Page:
Why do you use Twitter?
Engagement, conversations, relationship building, customer service, brand awareness, research?
What about e-commerce? Would you buy products via Twitter?
Just when people are getting used to having advertisements appear in their timelines, Twitter is aggressively pushing forward with T-commerce.
This strategic initiative was thrust into the spotlight last week when Twitter hired Nathan Hubbard, the ex-president of Ticketmaster, to head up its commerce unit.
“We’re going to go to people who have stuff to sell and help them use Twitter to sell it more effectively,” Hubbard told Mashable.
In many respects, Twitter’s embrace of e-commerce reflects how social media is quickly moving away from being a “soft sell” medium.
Until recently, there was an element of risk if brands used social media to blatantly drive sales.
Instead, the focus was on brand awareness, providing advice and engagement as a way to develop goodwill and, ultimately, sales.
Now, the rules of engagement appear to be changing…quickly.
The biggest driver is financial. As much as Twitter and Facebook, for example, are “free” services, there is a growing need for them to monetize their large user bases.
For Facebook, it needs to be meet the never-ending demands of investors and Wall St. – the harsh reality of being a publicly-traded company.
For Twitter, revenue growth is becoming paramount as it moves closer to an initial public offering.
While advertising is certainly one way for Twitter to generate revenue, it’s clearly not enough to reach its goal of $1-billion in sales next year.
This is why Twitter is so enthusiastic about e-commerce as a revenue engine by providing tools to retailers looking to sell products within tweets.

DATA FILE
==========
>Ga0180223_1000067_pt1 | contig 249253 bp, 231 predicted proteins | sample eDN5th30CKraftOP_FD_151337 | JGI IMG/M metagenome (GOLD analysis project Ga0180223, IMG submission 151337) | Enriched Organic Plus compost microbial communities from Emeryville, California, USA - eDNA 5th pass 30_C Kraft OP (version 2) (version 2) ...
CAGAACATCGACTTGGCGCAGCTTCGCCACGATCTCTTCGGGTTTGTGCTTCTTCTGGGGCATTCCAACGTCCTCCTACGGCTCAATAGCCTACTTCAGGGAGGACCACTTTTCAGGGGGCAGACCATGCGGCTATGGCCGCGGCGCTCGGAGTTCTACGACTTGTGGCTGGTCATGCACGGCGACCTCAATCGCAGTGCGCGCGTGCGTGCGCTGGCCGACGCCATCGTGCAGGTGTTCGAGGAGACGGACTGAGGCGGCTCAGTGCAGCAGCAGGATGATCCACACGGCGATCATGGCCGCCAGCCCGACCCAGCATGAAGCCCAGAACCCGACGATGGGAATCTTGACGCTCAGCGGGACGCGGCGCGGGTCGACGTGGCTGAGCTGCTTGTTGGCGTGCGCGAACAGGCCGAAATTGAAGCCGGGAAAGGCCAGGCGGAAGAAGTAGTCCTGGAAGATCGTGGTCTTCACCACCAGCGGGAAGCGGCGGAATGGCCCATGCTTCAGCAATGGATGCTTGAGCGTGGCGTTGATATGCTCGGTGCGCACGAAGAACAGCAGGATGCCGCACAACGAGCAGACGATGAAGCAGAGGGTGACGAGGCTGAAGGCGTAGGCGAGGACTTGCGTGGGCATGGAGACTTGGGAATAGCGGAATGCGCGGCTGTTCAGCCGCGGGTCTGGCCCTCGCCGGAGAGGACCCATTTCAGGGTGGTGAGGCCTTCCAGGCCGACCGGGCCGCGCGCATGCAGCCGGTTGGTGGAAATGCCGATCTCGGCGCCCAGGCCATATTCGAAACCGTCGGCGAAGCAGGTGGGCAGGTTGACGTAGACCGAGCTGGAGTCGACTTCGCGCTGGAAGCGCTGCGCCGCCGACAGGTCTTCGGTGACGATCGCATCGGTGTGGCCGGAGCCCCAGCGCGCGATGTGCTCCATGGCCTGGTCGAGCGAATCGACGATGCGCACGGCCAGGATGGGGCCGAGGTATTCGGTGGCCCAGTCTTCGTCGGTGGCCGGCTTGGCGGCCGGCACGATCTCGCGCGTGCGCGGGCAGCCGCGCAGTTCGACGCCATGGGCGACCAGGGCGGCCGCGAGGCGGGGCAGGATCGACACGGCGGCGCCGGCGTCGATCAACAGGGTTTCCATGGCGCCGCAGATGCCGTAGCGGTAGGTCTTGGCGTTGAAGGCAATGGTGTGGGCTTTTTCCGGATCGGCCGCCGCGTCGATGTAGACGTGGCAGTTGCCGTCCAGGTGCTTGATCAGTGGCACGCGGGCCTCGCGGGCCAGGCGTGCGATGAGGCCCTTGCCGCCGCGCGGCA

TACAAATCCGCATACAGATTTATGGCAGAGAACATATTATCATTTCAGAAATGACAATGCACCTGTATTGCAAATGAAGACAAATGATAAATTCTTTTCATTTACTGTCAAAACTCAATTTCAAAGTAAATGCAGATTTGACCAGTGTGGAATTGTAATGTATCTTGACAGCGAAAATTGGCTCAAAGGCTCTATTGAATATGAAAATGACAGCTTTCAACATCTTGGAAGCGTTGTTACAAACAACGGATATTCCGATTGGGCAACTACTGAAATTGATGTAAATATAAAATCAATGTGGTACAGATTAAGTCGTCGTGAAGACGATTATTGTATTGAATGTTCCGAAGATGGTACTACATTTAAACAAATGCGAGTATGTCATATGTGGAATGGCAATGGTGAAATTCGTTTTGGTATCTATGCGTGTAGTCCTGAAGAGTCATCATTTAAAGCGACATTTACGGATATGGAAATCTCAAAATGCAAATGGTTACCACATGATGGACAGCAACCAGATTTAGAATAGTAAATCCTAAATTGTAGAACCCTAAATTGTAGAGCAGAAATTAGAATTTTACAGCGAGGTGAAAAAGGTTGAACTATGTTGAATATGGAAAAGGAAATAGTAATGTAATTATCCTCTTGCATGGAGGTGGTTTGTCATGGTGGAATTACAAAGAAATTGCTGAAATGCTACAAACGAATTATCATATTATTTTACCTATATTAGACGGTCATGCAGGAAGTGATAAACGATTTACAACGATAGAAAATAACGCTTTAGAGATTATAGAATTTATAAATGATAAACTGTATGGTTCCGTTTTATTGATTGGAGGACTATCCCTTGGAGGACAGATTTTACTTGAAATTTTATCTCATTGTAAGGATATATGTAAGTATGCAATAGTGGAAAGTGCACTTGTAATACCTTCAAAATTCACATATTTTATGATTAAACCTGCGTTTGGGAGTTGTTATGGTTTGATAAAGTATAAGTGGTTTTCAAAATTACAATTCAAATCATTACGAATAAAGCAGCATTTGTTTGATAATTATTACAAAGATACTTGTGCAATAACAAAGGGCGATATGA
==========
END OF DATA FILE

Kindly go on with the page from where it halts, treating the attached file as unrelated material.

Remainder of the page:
The $64,000 question is whether consumers will embrace Twitter as an e-commerce vehicle.
As much as people love Twitter as a way to share content and engage in conversations, it will be interested to see if their enthusiastic migrates to making purchases.
Maybe Twitter’s e-commerce plans will thrive because people spend so much time using the service and, as a result, will see products purchases as just another value-added way to leverage the platform.
For brands, the challenge will be maintaining the fine balance between engagement and brand awareness with their interest in selling stuff.
Brands that sell hard risk being criticized for being too aggressive, while brands that maintain a soft sell approach could miss out on tapping into a new, lucrative channel.
So here’s the question: Would you make purchases via Twitter? If so, what kind of products would you buy?
For more thoughts about Twitter’s push into e-commerce, check out this Bloomberg interview with Greylock Partners’ Josh Elman, who sees Twitter as a great place to make impulse purchases such as tickets.